Why not be bold! Erica Stanford. She presents well, can communicate pithily, is clearly intelligent and will attract country wide curiosity in great volume. Surround her with top advisers and counsellors. Take the best of the rest as a shadow cabinet. She is not a sex pest, genital photo transmitter/blackmailer or straight out lying and duplicitous Aucklander. She clearly somehow slipped through National's screening process.

Go Erica!

Odysseus said...

What more can be said? This article sums up New Zealand's perilous situation very well. MMP has brought us low, particularly by allowing a self-serving snake-oil salesman to overturn the electorate's popular choice and thereby open the door for a neo-Marxist coup by a cabal of ideologues and race-baiters. Labour's only saving grace is their incompetence. National's performance has been a disgrace. Their focus on petty personality politics shows only contempt for the electorate. Let us hope they use the present spill to banish both Collins and Bridges, but I doubt it.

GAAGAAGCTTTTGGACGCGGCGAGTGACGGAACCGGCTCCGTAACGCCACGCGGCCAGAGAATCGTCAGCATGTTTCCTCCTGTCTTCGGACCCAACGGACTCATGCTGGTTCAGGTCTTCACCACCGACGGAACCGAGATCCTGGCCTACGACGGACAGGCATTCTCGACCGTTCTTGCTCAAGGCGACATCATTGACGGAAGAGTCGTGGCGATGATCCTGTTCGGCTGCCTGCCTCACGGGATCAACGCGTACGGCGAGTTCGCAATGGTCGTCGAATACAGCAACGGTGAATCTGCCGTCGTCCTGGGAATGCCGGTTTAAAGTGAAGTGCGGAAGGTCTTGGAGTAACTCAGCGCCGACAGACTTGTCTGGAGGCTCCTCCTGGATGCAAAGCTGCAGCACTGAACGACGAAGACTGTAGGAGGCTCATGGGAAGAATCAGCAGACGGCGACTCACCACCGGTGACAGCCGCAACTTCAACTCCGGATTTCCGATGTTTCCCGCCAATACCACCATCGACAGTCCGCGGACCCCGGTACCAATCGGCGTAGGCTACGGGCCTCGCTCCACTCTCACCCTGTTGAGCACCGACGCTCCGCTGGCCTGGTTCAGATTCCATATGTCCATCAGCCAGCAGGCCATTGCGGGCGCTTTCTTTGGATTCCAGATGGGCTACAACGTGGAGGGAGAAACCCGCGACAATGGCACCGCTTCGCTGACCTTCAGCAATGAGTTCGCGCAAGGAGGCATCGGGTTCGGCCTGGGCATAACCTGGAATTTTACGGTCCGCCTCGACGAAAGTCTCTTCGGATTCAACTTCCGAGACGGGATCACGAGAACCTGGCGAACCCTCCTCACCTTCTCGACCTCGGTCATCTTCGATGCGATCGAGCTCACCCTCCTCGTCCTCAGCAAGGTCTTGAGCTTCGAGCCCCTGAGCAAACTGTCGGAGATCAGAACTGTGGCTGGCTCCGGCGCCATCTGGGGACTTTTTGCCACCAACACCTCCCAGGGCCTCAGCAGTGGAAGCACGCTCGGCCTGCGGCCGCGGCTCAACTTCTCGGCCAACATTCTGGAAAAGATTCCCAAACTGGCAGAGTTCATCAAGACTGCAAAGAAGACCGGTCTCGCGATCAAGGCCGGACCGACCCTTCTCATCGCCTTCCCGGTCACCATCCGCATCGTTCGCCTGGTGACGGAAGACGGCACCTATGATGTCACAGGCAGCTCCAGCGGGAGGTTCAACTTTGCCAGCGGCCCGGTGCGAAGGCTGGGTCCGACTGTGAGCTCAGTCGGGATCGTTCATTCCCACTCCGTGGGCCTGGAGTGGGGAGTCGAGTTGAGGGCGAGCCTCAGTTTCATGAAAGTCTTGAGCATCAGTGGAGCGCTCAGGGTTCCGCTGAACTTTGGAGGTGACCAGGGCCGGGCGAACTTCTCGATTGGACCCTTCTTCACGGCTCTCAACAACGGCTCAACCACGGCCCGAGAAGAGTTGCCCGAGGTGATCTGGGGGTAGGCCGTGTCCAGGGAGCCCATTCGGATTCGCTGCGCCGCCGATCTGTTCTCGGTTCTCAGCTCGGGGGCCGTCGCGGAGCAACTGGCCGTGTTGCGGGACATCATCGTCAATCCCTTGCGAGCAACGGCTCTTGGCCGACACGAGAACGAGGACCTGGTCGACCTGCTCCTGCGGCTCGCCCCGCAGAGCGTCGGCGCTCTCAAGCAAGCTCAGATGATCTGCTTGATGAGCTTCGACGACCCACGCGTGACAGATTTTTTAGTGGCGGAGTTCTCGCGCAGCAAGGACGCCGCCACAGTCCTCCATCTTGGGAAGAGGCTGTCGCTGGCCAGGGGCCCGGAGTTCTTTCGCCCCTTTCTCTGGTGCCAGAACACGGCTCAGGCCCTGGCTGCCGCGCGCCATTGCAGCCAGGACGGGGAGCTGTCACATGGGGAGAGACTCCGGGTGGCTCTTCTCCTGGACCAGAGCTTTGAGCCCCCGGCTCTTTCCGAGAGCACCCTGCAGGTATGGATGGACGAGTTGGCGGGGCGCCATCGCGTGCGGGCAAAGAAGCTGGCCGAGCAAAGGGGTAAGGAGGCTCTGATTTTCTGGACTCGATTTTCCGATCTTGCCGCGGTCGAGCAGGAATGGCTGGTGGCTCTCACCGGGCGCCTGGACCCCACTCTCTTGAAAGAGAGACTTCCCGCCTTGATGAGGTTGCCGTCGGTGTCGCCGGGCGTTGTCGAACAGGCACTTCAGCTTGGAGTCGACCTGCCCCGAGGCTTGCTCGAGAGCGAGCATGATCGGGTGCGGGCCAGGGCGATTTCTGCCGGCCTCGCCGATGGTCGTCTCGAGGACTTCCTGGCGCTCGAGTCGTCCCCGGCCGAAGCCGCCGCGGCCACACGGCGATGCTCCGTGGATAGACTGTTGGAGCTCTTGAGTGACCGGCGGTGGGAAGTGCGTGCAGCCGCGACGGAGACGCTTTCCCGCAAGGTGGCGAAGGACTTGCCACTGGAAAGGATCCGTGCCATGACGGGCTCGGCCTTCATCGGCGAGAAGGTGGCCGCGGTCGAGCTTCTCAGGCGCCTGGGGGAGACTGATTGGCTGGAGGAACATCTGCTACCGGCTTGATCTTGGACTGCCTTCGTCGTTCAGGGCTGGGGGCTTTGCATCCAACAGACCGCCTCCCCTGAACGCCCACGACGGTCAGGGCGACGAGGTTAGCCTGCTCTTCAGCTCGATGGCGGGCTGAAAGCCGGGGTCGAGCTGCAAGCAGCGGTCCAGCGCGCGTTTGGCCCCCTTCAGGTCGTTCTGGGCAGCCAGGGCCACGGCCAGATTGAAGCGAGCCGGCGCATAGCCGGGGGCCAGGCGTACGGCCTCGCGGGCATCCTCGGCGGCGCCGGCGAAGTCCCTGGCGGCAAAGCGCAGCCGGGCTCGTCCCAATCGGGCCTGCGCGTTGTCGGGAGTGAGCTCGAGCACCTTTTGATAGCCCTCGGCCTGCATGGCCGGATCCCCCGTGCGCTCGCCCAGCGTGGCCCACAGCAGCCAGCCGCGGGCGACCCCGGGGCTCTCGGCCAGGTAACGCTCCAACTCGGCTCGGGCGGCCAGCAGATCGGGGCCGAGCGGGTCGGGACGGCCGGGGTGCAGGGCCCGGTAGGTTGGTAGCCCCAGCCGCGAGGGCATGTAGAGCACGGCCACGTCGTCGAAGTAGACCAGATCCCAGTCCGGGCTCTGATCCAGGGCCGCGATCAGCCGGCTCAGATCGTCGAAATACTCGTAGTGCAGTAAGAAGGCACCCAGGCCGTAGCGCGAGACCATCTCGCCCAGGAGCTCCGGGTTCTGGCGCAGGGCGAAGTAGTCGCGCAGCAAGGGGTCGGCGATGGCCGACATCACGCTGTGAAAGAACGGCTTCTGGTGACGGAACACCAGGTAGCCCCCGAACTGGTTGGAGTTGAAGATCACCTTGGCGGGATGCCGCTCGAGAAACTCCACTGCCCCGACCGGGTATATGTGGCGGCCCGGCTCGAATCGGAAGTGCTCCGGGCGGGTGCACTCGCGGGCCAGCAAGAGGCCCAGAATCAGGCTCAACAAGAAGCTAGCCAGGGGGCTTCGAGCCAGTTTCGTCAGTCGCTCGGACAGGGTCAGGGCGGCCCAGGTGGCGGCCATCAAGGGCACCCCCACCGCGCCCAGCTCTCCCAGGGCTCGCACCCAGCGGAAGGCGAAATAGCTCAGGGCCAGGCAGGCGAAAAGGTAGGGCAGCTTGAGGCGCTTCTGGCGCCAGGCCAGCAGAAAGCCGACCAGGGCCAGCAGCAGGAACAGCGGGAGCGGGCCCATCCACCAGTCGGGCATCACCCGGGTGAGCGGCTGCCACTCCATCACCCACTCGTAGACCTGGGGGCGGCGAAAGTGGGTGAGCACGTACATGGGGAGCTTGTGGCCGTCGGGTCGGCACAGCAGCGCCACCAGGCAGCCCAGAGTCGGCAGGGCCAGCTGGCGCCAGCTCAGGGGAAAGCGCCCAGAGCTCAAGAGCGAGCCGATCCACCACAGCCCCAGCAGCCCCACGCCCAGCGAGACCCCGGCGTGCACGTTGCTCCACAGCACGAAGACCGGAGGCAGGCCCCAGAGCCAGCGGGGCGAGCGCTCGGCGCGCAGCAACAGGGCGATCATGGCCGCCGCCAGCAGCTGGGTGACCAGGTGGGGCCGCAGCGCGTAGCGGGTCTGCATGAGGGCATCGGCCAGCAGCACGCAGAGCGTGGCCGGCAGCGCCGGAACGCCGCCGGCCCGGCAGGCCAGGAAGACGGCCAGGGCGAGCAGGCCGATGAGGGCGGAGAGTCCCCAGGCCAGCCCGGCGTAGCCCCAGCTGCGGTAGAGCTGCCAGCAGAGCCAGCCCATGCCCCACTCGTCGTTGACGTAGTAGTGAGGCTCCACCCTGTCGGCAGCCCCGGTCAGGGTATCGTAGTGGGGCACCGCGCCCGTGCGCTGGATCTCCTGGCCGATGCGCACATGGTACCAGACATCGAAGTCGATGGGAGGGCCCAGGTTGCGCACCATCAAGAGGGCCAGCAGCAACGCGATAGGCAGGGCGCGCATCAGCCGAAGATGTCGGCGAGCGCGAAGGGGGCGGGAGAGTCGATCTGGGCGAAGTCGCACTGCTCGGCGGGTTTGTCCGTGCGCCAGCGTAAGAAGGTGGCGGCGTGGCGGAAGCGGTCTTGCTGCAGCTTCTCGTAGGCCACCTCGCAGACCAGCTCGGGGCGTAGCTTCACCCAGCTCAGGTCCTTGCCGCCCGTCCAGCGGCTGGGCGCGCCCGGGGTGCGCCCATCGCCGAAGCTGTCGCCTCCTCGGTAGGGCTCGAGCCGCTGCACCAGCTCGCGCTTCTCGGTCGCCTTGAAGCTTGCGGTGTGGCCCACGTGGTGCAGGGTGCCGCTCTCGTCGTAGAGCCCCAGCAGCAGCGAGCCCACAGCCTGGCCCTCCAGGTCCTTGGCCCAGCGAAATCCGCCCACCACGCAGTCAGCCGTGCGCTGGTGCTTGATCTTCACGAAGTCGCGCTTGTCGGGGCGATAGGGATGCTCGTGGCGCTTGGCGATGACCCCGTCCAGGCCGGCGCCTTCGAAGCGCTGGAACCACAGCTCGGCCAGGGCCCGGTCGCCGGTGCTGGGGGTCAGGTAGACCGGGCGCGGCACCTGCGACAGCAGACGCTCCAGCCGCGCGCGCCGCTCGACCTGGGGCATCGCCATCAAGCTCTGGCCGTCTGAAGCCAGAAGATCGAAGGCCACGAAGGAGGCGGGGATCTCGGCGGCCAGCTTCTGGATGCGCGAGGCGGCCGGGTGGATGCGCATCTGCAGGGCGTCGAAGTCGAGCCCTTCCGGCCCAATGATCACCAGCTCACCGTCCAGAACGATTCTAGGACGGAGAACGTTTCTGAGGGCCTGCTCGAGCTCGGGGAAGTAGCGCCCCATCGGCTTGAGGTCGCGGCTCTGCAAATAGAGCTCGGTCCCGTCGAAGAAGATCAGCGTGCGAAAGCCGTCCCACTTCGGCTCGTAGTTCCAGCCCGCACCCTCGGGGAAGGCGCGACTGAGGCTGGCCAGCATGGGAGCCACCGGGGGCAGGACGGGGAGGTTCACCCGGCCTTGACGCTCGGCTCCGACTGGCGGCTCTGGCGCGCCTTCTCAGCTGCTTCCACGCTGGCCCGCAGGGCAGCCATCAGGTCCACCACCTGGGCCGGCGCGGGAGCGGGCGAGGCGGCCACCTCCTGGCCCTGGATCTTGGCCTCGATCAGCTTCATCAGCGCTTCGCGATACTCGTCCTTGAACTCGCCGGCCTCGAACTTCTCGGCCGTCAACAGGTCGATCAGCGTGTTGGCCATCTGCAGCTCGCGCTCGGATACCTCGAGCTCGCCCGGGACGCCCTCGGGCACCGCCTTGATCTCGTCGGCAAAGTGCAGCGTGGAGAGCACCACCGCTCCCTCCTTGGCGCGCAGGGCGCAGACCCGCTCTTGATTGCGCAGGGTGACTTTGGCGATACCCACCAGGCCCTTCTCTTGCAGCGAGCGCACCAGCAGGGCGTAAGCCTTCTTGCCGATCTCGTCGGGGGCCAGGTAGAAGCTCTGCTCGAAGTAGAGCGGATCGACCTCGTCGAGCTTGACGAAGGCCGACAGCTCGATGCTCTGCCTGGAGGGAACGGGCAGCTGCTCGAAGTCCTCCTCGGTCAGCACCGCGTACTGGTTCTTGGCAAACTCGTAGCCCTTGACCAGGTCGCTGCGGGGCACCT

Our only possible salvation is the major shock that is imminent for the economy. Inflation has been stoked by reckless, low quality spending. Interest rates are set for take-off to levels unseen since the 1980s. By this time next year mortgagee sales will be an epidemic, especially in Auckland. Labour will have no answers and Ardern will be desperately looking around for that high paying UN job. I wouldn't put it past them to call an early election in the first half of 2022 before the full force of the storm hits so Robertson can have his turn at playing PM. Hopefully the public, despite the best efforts of the venal media, will see any such move for the crock it is.

Unknown said...

The media have been complicit in this process, for months on end treating the pandemic as if it was the only story of any consequence and ignoring, or at the very least playing down, elements of the government’s agenda that might cause public disquiet.

Now it seems that they're taking notice, but not in a good way. Daily doses explaining why Groundswell is racist and that Three waters is a necessity (and isn't racist and anyone who says it is racist is a racist).

It's that activist journalism again.

Unknown said...

Hear! Hear! And consign Bridges to the dumpster along with Collins.

Phil said...